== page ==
Will an experimental plan be snuffed out?


As a relentless summer sun bakes the ponderosa pine forests surrounding Flagstaff, Ariz., an experimental logging project meant to restore forest health and reduce the risk of wildfire around the city has hit a snag.

On June 18, an administrative appeal filed with the Forest Service by a coalition of seven environmental groups halted a 10,000-acre logging project for at least six weeks. The agency will now re-evaluate the project and make changes if it finds any merits to the appeal. The proposed project, which has strong support from city officials, would cut small trees and set low-intensity fires in an effort to return forests to more open pre-Anglo settlement conditions (HCN, 3/1/99).

John Talberth, executive director of the Santa Fe-based Forest Guardians, the group leading the coalition of project opponents, calls the Forest Service's analysis of the plan "sloppy." He says no scientific evidence exists to back up the Forest Service's claim that commercial logging is needed to reduce the risk of fire, and he urges the agency to do a full-blown environmental impact statement on the project.

The plan was initiated in 1996, after a series of large-scale wildfires threatened the city. The Grand Canyon Trust and a group of forestry researchers from Northern Arizona University teamed up with the Coconino National Forest and Flagstaff city officials to form the Grand Canyon Forests Partnership. Its goal was to reduce the threat of catastrophic fire by using science-based restoration methods; the partnership planned to thin up to 100,000 acres of forest around Flagstaff over the next 10 years.

Talberth's arguments have some support among environmental groups involved in the project. "The (environmental assessment) did not give adequate evaluation of the cumulative impacts. It's fraught with problems," says Martos Hoffman, executive director of the Flagstaff-based Southwest Forest Alliance, a group that has participated in the partnership planning process.

The day after the appeal was filed, the partnership fired off a six-page press release slamming the Guardians for "boilerplate criticisms." In person, the partnership's supporters are no less critical of the appeal. Brad Ack, a founding member of the partnership and director of programs for the Grand Canyon Trust, criticizes Forest Guardians for not participating in the project's planning.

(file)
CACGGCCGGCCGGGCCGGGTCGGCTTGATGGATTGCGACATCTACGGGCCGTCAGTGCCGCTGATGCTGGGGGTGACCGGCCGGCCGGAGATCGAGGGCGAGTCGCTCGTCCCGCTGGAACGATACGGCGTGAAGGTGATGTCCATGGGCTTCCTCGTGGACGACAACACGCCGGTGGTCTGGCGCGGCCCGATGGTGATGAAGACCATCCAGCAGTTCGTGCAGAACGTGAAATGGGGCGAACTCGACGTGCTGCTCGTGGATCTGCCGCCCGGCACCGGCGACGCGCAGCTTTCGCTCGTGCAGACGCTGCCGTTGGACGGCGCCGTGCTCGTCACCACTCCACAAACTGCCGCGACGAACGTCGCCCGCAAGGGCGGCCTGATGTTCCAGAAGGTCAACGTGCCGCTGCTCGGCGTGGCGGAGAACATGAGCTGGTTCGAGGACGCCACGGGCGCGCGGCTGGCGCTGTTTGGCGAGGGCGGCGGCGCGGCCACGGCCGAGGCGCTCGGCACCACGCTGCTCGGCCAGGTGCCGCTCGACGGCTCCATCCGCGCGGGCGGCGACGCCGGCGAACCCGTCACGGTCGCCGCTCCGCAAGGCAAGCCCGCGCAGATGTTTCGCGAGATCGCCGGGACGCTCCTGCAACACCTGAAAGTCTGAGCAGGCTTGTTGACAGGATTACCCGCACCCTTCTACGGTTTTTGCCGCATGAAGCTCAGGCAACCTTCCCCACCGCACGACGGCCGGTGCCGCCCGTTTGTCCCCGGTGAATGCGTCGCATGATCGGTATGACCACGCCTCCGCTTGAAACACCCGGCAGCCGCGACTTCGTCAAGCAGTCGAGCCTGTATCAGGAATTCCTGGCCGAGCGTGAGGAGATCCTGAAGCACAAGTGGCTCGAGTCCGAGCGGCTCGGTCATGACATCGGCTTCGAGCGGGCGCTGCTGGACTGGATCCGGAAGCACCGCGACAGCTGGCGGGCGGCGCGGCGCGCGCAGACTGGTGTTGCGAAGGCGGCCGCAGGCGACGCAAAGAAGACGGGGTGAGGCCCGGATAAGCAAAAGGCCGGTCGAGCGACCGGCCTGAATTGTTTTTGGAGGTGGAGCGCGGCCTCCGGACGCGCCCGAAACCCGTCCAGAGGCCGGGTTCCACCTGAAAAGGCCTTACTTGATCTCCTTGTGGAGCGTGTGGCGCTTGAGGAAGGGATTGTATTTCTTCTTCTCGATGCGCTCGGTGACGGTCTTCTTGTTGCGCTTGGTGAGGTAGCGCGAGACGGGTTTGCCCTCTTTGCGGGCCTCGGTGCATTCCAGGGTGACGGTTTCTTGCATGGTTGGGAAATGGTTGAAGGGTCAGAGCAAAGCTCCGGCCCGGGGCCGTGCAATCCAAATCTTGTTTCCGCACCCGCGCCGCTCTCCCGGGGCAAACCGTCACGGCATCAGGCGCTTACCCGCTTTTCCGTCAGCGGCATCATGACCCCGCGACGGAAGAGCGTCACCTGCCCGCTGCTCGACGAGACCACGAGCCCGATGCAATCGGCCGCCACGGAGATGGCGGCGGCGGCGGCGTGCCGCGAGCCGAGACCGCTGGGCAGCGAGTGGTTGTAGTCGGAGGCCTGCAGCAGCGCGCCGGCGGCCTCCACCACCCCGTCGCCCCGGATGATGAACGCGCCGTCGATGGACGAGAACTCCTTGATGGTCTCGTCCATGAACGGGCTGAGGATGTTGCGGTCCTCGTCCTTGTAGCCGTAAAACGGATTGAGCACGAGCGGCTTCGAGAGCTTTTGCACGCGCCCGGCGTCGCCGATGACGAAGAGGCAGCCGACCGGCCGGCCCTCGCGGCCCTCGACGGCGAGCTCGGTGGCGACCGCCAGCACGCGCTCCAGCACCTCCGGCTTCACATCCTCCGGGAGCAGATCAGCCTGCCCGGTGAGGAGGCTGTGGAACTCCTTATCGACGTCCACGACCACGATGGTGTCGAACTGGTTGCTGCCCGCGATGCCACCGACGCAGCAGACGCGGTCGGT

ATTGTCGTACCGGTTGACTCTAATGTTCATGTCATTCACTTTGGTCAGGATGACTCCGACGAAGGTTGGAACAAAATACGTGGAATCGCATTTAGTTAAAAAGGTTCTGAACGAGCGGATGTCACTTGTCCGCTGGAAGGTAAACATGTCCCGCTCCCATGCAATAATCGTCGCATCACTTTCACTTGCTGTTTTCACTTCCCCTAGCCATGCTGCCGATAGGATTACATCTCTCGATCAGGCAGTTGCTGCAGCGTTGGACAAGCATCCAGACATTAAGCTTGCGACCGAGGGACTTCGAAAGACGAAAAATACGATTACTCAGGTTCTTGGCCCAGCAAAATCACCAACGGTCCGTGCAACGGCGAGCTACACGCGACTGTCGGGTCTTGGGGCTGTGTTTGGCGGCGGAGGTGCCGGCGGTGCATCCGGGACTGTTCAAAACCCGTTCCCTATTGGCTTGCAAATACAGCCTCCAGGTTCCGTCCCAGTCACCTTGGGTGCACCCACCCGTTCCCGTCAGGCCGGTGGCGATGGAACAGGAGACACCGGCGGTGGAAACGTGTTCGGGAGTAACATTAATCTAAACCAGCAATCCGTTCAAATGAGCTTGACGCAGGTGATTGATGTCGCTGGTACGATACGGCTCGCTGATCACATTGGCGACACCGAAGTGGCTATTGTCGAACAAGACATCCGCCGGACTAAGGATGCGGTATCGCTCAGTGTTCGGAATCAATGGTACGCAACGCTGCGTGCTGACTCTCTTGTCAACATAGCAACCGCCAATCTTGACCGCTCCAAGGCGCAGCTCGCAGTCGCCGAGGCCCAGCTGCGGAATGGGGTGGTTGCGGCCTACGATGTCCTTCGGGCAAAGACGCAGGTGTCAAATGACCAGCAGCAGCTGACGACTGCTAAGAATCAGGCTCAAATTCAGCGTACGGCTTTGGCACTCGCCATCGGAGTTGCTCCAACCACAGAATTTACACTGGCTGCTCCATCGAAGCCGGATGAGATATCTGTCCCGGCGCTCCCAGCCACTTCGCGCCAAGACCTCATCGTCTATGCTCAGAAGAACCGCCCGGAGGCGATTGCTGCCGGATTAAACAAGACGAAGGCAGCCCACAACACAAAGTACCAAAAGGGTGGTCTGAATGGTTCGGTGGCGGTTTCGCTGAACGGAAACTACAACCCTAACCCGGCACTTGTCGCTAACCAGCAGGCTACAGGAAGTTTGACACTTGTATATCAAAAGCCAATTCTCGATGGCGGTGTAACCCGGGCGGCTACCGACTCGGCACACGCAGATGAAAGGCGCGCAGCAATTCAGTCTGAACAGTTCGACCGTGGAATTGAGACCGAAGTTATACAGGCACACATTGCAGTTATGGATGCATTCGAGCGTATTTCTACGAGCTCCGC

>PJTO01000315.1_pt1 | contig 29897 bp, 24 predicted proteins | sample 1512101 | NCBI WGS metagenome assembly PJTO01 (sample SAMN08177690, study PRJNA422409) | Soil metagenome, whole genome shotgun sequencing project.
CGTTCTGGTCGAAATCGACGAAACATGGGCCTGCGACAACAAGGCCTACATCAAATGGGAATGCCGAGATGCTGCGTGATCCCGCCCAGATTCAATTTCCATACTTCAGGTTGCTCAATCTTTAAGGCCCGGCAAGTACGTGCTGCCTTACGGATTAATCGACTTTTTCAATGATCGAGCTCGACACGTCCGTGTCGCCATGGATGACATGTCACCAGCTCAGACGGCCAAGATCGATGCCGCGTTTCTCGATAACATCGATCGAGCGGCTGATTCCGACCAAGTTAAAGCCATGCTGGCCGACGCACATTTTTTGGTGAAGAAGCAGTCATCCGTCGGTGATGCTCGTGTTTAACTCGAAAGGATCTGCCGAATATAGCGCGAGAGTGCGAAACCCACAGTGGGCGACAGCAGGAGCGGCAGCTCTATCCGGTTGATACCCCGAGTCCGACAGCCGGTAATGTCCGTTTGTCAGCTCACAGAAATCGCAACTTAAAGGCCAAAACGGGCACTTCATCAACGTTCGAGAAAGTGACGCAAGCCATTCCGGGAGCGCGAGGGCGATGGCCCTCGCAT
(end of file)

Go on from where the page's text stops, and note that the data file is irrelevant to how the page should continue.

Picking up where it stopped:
"We traveled to Santa Fe twice within the last six months to get their input. I think they're trying to push their zero-cut agenda," says Ack. He adds that the project was careful not to be "just another way to cut trees for profit."

Because the proposed project is an experiment in restoration forestry, says Ack, there is no way to do an environmental impact statement. "We don't know what the whole project is going to be. We just don't know what each step is going to be." He adds that, in this case, environmental assessments provide more accountability because an assessment is prepared for each new phase of the project.

If the agency rejects the appeal, the Guardians' coalition may file a lawsuit, and the project could be stalled again. While some say the debate will only improve the project, others aren't sure there's time for delay.

"The longer we wait, the closer we'll get to the fire," says John Gerritsma, the Forest Service's liaison to the partnership. "The one we don't know about."

* Tim Westby, HCN intern

You can contact ...

* John Gerritsma, Coconino National Forest, 520/527-3600;

* Brad Ack, Grand Canyon Forest Partnership, 520/774-7488;

* John Talberth, Forest Guardians, 505/988-9126.

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